Michigan Governor Whitmer Urges a 'Surge' in COVID Vaccine Doses Michigan Gov. Gretchen Whitmer (AP)
Tom Schoenberg and Kristen V. Brown Sunday, 11 April 2021 04:55 PM
The federal government needs to urgently “surge” vaccine doses into the state of Michigan in order to combat a spike in coronavirus cases there, Gov. Gretchen Whitmer said.
More contagious variants, widespread pandemic fatigue, and large numbers of people who have never been exposed to COVID-19 have created a critical infection situation in the state, she said in an interview on CBS’s “Face the Nation.”
“We are seeing a surge in Michigan despite that we have some of the strongest policies in place,” Whitmer said.
Whitmer on Friday called for Michiganders to voluntarily suspend social activities for two weeks, and asked the federal government to prioritize additional vaccines to the state, to help slow the spread in the hottest COVID-19 spot in the nation.
The U.S. needs a system that allocates additional vaccines to states that are experiencing surges, Whitmer said Friday at a press briefing. In the meantime, she urged high schools to shift back to remote learning, diners to avoid indoor seating, and youth sports leagues to suspend games and practices.
The Biden administration said on Friday that it would provide additional resources, such as testing, but that the state would have to make do with its current allocation of vaccine doses, which is based on population, not surges.
On “Face the Nation,” Whitmer said the state was grateful for the support, but it wasn’t enough. “I am going to continue fighting for my state,” she said.
Former Food and Drug Administration Commissioner Scott Gottlieb, on the same show, supported the call to send additional vaccine doses to Michigan.
“We need to get into the habit of trying to surge resources to hot spots,” said Gottlieb. “It’s not just Michigan, it’s the entire Great Lakes Region.”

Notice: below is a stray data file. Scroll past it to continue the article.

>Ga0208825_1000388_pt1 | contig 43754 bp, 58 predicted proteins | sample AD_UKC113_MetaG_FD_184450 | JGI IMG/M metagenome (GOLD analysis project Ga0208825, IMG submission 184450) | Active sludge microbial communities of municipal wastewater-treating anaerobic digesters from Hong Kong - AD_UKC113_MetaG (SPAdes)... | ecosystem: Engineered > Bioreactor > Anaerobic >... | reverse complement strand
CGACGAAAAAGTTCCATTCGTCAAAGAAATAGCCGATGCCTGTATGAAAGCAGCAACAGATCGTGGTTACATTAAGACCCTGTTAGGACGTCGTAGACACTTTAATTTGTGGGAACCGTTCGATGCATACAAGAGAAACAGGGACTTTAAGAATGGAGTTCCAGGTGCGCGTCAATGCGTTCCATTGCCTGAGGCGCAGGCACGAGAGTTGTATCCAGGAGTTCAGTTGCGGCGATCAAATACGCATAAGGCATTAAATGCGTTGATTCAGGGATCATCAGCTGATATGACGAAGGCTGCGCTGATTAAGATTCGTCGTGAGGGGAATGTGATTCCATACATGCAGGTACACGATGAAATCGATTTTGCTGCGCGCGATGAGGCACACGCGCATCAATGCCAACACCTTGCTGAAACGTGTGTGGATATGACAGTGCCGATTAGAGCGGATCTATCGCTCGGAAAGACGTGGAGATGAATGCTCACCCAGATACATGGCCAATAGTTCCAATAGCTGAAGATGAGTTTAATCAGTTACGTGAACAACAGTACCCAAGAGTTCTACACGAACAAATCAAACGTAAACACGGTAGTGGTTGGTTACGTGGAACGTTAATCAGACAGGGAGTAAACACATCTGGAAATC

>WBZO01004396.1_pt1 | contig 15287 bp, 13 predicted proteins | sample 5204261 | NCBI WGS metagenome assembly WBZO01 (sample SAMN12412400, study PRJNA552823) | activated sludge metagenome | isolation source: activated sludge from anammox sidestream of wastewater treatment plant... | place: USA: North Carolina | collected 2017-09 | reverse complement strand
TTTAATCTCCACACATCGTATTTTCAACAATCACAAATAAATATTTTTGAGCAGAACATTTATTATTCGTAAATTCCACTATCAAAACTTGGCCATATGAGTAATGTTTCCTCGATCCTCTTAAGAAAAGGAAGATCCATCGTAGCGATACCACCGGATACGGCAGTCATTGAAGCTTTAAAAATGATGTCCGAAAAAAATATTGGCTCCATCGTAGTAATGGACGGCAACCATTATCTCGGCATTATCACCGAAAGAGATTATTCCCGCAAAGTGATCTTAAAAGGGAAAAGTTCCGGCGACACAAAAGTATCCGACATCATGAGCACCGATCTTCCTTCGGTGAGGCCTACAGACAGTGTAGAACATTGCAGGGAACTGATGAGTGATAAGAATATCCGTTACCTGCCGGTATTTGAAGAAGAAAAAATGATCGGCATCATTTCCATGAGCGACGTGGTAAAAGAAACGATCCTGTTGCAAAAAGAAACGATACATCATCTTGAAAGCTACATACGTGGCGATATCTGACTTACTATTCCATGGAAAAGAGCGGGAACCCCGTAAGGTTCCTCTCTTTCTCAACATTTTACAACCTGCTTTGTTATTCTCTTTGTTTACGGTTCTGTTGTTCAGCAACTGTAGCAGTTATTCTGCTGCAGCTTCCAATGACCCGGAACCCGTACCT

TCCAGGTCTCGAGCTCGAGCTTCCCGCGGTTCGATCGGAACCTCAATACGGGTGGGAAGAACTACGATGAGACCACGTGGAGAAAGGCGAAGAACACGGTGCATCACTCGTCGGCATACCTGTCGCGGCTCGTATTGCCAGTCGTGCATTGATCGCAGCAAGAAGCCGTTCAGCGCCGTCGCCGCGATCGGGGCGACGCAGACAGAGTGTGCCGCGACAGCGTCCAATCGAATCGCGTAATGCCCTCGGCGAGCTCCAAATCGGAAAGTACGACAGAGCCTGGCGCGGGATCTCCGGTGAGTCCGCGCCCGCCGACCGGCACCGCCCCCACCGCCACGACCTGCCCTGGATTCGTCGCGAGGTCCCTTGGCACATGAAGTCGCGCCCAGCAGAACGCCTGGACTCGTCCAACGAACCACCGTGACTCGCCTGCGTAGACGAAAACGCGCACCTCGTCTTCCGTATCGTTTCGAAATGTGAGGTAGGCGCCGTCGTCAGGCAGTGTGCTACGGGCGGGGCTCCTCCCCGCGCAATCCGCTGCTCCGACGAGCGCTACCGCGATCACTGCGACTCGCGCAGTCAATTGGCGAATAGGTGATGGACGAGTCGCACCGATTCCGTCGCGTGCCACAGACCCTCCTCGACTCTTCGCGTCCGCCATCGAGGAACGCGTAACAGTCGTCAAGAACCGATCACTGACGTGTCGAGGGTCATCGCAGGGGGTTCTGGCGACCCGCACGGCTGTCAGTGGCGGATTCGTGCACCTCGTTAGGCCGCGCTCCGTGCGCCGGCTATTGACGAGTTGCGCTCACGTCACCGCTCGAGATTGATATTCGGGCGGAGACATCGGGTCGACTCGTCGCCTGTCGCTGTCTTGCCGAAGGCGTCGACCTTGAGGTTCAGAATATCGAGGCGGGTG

Michigan has reported more than 53,000 cases in the past week, more than any other U.S. state, according to data from the U.S. Centers for Disease Control and Prevention. It’s had 533 cases per 100,000 people in the past seven days, also the nation’s highest rate. Hospitalizations and deaths are also rising.
A month ago, Michigan’s case rate was 108 per 100,000.
Michigan has 2,262 cases of the B.1.1.7 variant, also known as the U.K. variant, according to CDC data. Only Florida has more.
Earlier, on CNN’s “Inside Politics,” Lieutenant Governor Garlin Gilchrist suggested that in addition to variants, younger people and the expansion of small social gatherings in particular were contributing to the rising case numbers.
“That’s why we must respond to this hot spot directly in the entire state of Michigan with an increase in vaccine doses from the federal government,” he said.
As of April 9, Michigan had administered enough doses for 26.3% of its population, just below the U.S. average, according to the Bloomberg Vaccine Tracker. The state has given more than 1 million doses in the past two weeks, for a total of more than 5 million.
Meanwhile, the spread in cases is happening fastest among young people, and Michigan just started making vaccines available to residents 16 and over on April 4.